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At the start of this term, a motion was passed in LUSU Council which mandated the LUSU team to ensure that Liberation Officer positions could only be voted on by students self-defining into those categories. A few students have expressed concern online, as this meant some of the votes this term were re-held.
However, let it be clear that there is nothing to fear, and it simply means that students are getting more of a voice, as marginalised groups on campus will be able to speak clearly for who they want.
Essentially, the five positions affected by the changes are the officers for LGBTQ+, Women’s Liberation, Ethnic Minorities, Students with Disabilities, and Mature Students. These positions can now only be voted on by students who self-define as such, which is to say, students in those groups are now the only students who can determine who represents them.
The way this system was meant to work was that students would fill out a survey on how they identified at the start of voting, which would then affect which of the relevant positions they would be eligible to vote for. This system was not properly implemented for these elections, so the votes were re-held.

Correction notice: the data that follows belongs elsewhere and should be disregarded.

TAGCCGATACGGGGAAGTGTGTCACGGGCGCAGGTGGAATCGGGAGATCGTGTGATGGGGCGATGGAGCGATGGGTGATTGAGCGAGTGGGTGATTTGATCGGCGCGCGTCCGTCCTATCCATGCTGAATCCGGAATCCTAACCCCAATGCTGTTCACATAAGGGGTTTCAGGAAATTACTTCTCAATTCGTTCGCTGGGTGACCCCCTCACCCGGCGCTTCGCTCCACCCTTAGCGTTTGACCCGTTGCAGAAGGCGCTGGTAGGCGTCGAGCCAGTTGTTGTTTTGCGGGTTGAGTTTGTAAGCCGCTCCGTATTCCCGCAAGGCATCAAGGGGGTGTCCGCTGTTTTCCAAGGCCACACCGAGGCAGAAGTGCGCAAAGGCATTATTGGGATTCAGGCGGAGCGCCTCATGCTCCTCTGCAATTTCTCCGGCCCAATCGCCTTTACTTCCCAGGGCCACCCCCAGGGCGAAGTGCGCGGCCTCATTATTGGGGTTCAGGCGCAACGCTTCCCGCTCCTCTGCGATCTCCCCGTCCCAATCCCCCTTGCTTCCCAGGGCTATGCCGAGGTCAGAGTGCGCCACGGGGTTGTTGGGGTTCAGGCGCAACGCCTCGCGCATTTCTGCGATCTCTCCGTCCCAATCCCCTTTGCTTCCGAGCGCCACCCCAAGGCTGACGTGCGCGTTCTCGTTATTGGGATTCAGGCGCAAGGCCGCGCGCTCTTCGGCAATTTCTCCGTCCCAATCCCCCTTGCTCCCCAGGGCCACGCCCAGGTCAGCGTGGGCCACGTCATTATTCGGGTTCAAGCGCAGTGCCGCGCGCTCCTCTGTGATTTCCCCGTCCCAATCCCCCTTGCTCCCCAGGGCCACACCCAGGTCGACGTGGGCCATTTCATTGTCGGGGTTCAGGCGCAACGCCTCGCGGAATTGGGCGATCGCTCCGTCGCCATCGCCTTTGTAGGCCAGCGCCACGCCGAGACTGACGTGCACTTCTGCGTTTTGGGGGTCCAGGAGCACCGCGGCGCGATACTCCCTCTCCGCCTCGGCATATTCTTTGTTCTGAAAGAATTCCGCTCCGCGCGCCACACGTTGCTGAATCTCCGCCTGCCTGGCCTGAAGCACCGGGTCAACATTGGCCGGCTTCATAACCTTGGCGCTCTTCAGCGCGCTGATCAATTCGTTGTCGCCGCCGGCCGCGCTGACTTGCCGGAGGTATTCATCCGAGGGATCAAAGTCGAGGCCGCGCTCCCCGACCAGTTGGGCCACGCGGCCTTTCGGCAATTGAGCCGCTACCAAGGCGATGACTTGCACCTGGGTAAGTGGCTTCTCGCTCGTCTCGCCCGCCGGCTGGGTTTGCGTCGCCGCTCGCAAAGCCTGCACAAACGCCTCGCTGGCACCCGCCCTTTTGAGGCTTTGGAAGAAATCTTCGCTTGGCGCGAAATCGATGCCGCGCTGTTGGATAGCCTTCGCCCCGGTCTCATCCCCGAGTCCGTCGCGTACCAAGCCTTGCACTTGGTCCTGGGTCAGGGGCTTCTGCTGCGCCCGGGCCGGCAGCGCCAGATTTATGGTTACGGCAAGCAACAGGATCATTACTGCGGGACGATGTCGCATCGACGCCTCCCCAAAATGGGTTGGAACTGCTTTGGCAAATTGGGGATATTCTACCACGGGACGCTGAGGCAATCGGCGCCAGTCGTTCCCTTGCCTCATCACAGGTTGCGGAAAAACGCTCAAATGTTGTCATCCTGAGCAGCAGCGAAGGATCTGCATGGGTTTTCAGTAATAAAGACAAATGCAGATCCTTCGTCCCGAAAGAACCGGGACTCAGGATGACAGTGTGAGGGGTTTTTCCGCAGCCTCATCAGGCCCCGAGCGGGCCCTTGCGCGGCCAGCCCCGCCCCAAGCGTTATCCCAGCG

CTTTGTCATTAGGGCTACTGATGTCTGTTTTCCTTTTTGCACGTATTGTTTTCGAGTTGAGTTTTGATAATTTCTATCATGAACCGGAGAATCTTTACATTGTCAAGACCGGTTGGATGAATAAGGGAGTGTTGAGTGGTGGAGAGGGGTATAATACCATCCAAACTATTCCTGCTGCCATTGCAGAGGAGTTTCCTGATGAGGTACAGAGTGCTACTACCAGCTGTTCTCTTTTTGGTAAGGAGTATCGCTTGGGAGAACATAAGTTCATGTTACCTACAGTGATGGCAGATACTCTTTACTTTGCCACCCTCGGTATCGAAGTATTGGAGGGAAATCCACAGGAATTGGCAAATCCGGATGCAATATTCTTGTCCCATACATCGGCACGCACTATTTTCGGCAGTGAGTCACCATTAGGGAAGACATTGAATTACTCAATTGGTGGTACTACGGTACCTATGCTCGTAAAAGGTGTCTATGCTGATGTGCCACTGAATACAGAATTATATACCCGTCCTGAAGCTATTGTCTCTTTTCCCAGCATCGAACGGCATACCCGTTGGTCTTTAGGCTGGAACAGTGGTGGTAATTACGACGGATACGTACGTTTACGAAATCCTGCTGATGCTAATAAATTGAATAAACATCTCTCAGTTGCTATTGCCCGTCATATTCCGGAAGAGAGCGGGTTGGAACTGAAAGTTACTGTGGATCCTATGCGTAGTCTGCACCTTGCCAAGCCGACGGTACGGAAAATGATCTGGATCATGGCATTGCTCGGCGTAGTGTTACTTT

Some may accuse this change of taking voices away from students who would otherwise vote on representation – but these students still get to choose all the other officers. Marginalised or minority groups on campus can no longer be outvoted on choosing an officer who is supposed to represent them and them alone.
Was there consultation on this change? Absolutely. The VP: Welfare and Community explicitly consulted with membership among these groups, including forums like the Women’s Forum, LGBTQ+ Association and Ethnic Diversity Committee, and the decision was not made without their consent.
If you are a black or ethnic minority student, before, a bunch of white people could outvote you on who the ethnic minorities officer was. Now they can’t. If you are LGBTQ+, a bunch of cisgender and straight people could outvote you on who the LGBTQ+ officer was. Now they can’t.
You get the picture.
Far from taking voices away from students, this is ensuring that the voices of marginalised groups on campus are fully represented, because they get so often underserved by the regular officers – only 6 of the Student Union presidents have been women, and a wafer-thin amount have been openly LGBTQ, an ethnic minority or disabled. This year’s FTO team are all white, for example – so why should yet more white people also get to decide who represents ethnic minority students?
With all this in mind, I don’t think there needs to be a big outcry about who gets to vote for Liberation Officers. Student voices still count. And if you think there needs to be an officer for straight, white cisgender men… well, there’s always the President.